The endomembrane system consists of the secretory and endocytic pathways, which communicate by transport to and from the trans-Golgi network (TGN). In mammalian cells, the endocytic pathway includes early, late, and recycling endosomes. In budding yeast, different types of endosomes have been described, but the organization of the endocytic pathway has remained unclear. We performed a spatial and temporal analysis of yeast endosomal markers and endocytic cargoes. Our results indicate that the yeast TGN also serves as an early and recycling endosome. In addition, as previously described, yeast contains a late or prevacuolar endosome (PVE). Endocytic cargoes localize to the TGN shortly after internalization, and manipulations that perturb export from the TGN can slow the passage of endocytic cargoes to the PVE. Yeast apparently lacks a distinct early endosome. Thus, yeast has a simple endocytic pathway that may reflect the ancestral organization of the endomembrane system.
The identity of organelles in the endomembrane system of any eukaryotic cell critically depends on the correctly localized Rab GTPase, which binds effectors and thus promotes membrane remodeling or fusion. However, it is still unresolved which factors are required and therefore define the localization of the correct fusion machinery. Using SNARE-decorated proteoliposomes that cannot fuse on their own, we now demonstrate that full fusion activity can be achieved by just four soluble factors: a soluble SNARE (V am7), a guanine nucleotide exchange factor (GEF, Mon1-Ccz1), a Rab- GDP dissociation inhibitor (GDI) complex (prenylated Ypt7:GDI), and a Rab effector complex (HOPS). Our findings reveal that the GEF Mon1-Ccz1 is necessary and sufficient for stabilizing prenylated Ypt7 on membranes. HOPS binding to Ypt7-GTP then drives SNARE-mediated fusion, which is fully GTP- dependent. We conclude that an entire fusion cascade can be controlled by a GEF.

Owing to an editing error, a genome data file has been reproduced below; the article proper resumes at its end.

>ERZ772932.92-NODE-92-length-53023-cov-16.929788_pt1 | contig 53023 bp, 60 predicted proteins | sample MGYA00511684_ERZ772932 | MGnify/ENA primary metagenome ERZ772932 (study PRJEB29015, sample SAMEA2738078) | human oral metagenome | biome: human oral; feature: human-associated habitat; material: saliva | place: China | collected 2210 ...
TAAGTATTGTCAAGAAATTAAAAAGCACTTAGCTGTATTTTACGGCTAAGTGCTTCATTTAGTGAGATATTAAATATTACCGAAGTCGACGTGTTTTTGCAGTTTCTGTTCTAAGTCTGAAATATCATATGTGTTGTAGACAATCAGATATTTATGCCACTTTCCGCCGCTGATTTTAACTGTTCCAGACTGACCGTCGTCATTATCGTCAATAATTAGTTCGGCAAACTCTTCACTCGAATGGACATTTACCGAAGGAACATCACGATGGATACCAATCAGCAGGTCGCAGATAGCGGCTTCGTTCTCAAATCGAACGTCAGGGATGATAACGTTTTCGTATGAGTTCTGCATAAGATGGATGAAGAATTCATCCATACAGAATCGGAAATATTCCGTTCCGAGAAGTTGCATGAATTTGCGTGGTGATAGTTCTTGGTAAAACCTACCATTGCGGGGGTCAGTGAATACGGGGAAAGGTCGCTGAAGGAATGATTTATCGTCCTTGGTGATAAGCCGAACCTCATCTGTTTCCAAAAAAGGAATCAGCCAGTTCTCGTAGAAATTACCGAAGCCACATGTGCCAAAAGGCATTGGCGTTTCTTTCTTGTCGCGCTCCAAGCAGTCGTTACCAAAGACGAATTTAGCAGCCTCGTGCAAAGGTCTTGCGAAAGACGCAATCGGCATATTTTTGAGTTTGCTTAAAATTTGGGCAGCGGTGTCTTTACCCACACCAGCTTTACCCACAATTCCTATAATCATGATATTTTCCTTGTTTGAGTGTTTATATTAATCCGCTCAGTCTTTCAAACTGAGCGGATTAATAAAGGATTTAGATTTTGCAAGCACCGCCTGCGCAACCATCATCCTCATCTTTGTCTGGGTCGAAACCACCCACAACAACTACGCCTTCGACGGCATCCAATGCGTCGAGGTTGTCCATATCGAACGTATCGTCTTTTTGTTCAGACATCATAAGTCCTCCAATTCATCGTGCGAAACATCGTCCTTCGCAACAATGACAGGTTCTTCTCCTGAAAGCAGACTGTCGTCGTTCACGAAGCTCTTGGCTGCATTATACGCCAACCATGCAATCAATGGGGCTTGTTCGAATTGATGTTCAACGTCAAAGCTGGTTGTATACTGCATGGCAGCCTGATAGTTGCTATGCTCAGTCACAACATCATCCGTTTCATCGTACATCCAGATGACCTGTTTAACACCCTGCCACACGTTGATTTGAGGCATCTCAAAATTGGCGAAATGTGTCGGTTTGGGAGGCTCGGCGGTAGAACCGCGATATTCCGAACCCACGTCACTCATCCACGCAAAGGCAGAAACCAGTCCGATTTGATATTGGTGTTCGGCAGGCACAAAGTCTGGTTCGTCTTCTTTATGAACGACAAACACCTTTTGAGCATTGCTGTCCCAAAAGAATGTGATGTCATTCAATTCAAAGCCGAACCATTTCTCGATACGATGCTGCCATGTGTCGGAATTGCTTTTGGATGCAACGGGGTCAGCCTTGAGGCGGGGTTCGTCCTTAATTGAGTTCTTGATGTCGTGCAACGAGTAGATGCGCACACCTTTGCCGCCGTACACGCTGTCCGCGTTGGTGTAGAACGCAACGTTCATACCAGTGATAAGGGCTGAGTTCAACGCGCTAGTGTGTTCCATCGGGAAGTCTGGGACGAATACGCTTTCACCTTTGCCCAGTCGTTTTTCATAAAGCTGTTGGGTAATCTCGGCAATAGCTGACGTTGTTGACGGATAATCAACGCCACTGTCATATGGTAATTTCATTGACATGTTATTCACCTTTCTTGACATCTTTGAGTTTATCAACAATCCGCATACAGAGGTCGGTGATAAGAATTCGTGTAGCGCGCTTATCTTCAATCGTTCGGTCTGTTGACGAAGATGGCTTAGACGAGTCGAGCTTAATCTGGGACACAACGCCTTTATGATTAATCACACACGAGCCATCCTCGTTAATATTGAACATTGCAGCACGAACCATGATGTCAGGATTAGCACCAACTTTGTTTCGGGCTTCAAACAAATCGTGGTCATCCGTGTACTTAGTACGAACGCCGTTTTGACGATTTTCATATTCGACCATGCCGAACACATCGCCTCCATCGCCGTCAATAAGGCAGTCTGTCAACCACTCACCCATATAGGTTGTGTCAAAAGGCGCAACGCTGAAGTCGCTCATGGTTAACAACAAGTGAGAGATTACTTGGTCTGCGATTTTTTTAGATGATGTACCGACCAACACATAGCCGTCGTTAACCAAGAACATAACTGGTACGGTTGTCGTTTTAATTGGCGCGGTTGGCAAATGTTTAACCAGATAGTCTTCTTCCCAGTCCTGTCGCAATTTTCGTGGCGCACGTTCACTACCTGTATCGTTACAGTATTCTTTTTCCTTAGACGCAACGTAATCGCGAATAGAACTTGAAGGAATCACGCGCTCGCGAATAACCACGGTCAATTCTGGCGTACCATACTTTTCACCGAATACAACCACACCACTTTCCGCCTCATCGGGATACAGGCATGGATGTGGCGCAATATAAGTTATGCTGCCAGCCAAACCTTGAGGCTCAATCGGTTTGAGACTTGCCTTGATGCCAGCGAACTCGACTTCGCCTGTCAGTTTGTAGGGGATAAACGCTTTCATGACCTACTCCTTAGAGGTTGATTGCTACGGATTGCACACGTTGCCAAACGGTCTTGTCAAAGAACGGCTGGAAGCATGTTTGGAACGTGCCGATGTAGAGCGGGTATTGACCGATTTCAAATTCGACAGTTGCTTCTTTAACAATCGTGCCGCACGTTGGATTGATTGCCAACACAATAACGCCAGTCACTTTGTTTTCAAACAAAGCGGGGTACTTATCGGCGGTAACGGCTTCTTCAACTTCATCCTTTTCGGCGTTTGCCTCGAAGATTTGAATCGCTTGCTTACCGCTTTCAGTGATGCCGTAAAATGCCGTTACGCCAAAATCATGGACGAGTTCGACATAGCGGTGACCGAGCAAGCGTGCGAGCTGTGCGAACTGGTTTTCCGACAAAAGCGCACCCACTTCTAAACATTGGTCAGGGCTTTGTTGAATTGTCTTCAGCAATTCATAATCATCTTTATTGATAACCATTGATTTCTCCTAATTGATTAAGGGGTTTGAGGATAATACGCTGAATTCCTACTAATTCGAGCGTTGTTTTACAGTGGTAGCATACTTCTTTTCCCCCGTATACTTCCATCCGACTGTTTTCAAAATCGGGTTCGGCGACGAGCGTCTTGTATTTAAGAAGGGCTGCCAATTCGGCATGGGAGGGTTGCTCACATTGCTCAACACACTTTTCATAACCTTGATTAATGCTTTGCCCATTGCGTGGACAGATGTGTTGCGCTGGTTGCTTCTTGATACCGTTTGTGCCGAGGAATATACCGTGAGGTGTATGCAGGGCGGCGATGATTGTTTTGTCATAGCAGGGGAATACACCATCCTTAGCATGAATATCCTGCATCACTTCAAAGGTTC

- Proceedings of the National Academy of Sciences of the United States of America
- Published 3 months ago